Rabbit monoclonal antibody (Ab) against PTEN (Cat No. ab32199, Abcom, Cambridge, MA) was used for PTEN staining of mouse tissues and the human tissues using the Discovery XT System (Ventana Medical Systems, Inc., Tucson, Arizona), which automatically prepared the IHC stained slides, according to the manufacturer’s instructions. Mouse anti-PTEN mAb (1:50, 26H9, Cell Signaling Technology, Inc., Boston, MA) was also used for manual staining of some human tissues. Rabbit anti-phosphorylated mTOR (1:20, Ser2448, Cat No. 2976, Cell Signaling Technology, Inc.) and rabbit anti-phosphorylated S6-ribosomal protein (1:50, ser240/244 No.2215, Cell Signaling Technology, Inc.) were applied using the automatic staining system. Rabbit anti-phosphorylated AKT mAb (1:5, gift from Katie Crosby, Cell Signaling Technology) was used for the manual staining of some human tissues. For manual staining, epitope retrieval was performed by heating the sections at 95 °C in 10 mM citrate buffer, pH 6.0, for 25 min. The sections were incubated with primary antibodies at 4 °C overnight, and visualized using a VECTASTAIN Elite ABC kit (POD; Vector Laboratories, Burlingame, CA), 3,3′-diaminobenzidine (DAB), and hematoxylin counterstaining. For semi-quantitative analyses of the IHC staining of PTEN and phospho-mTOR, a scoring system was applied (32). Briefly, the IHC reaction was scored by multiplying the percentage of positive tumor cells (PP: 0 = no positive tumor cell; 1 < 10%; 2 = 10-50%; 3 = 51-80%; 4 > 80% positive tumor cells) by their prevalent degree of staining (SI: 0 = negative; 1 = weak; 2 = moderate; 3 = strong staining). Immunoreactive scores (IRS = PP × SI) range from 0 to 12. The average value from the scores of two independent observers was used as the final value. For phospho-mTOR staining, the interstitial tissues in all 11 cases were weakly stained with scores lower than 6. Therefore, we regard a score higher than 6 as indicating significant elevation of phospho-mTOR in the tumors.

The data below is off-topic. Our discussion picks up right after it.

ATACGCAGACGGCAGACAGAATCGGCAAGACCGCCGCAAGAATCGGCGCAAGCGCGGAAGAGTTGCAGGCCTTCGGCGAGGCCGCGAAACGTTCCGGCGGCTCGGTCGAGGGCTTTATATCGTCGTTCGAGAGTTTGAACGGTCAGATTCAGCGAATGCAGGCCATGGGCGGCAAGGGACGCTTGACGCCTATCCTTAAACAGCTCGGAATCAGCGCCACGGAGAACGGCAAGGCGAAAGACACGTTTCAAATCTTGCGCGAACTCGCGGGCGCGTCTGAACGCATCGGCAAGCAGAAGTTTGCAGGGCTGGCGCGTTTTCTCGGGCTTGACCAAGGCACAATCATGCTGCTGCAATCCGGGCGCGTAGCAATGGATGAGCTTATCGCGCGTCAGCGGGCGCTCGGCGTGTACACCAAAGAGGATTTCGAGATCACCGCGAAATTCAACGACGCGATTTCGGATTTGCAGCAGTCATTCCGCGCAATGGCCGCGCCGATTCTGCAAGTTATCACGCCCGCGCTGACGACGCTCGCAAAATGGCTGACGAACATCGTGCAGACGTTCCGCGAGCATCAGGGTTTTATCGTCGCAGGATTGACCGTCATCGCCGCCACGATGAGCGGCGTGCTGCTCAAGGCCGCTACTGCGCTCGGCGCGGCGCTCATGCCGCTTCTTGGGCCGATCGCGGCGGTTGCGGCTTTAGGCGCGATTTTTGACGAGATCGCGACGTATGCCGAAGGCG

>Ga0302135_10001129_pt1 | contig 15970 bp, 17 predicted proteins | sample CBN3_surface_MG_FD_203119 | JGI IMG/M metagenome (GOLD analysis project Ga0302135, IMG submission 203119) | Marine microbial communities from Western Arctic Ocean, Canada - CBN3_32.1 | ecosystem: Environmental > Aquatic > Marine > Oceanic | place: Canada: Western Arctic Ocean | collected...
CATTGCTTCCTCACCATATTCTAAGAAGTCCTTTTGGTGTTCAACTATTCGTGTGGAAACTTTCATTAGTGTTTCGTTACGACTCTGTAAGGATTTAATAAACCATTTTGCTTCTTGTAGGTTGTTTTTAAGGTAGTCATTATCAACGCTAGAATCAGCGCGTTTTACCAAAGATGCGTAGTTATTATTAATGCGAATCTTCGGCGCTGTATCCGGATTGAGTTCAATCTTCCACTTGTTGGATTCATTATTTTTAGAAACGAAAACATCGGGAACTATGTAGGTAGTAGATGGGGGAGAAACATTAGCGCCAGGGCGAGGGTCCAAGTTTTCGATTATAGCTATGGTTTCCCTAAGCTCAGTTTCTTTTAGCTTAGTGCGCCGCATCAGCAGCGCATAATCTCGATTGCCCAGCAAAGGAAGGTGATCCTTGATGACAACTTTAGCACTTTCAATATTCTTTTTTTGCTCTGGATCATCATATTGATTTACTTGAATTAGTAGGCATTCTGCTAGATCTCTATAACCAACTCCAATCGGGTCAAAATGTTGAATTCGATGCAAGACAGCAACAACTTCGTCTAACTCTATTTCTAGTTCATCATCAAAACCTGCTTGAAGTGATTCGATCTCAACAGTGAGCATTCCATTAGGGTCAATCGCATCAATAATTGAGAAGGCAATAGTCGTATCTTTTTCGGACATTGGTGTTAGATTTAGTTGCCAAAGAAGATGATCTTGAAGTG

Exons 1, 7, 9, and 20 of PIK3CA were amplified from genomic DNA with primers complementary to surrounding intronic sequences (see Supplementary Table 2). PCR was carried out with 25 ng of genomic DNA in a reaction volume of 50 μl. Products were purified on Millipore MultiScreen HTS PCR plates, cycle-sequenced with BigDye v3.1 for 45 cycles at an annealing temperature of 55°C, and run on an ABI 3700 Genetic Analyzer.
Eight matched samples of renal pelvic urothelial carcinoma tumor tissue and normal tissue were studied using 12 highly polymorphic microsatellite markers from human chromosome 10: D10S1652, D10S537, D10S1686, W1218, D10S1739, W213, D10S1753, D10S564, D10S583, D10S185, D10S192, and D10S597. These markers are located from 10q21.2 to 10q25.1, flanking the PTEN gene (10q23.3). PCR was performed in a 7.5-μl reaction volume containing 0.17 μM each of fluorescence-labeled forward and unlabeled reverse primer, 10 mM Tris-HCl (pH 8.3), 50 mM KCl, 4 mM MgCl2, 0.3 U AmpliTaq Gold polymerase (Applied Biosystems, Foster City, CA), 0.25 mM dNTPs, and 15 ng of genomic DNA. Amplification was performed in a thermal cycler (ABI). Assessment of LOH was performed using Genescan v. 3.7 and Genotyper v. 3.7 software (ABI). LOH was defined by the LOH index = (T2/T1)/(N2/N1), where T was the tumor sample, N was the matched normal sample, and 1 and 2 were the intensities of smaller and larger alleles, respectively. LOH was confirmed if the ratio was < 0.6 or > 1.3.
Ksp-cadherin is a tissue-specific member of the cadherin family that is expressed exclusively in the epithelial cells of the kidney and the developing genitourinary tract (33). Ksp-Cre transgenic mice expressing Cre recombinase under the control of the Ksp-cadherin promoter have been established and used for organ-specific knock-out studies (34). Pten-flox mice, carrying a pair of loxP sites that flank Pten exons 4 and 5 (35), were obtained from Tak Mak. We generated mice homozygous for the Pten-flox allele that also contained the Ksp-Cre transgene (Ksp-Cre/Ptenflox/flox). Genotyping was performed by PCR analysis of tail DNA. The primers used for Cre recombinase genotyping were as follows: 5′-CGATGCAACGAGTGATGAGGTTC-3′ (CreF) and 5′-GCACGTTCACCGGCATCAAC-3′ (CreR). Pten-flox genotyping was carried out using the following primers: 5′-CATCACACTAAGGTCTGTGG-3′ (Pten-11698-F) and 5′-GTGAACTCCCACCAATGAAC-3′ (Pten-11836-R).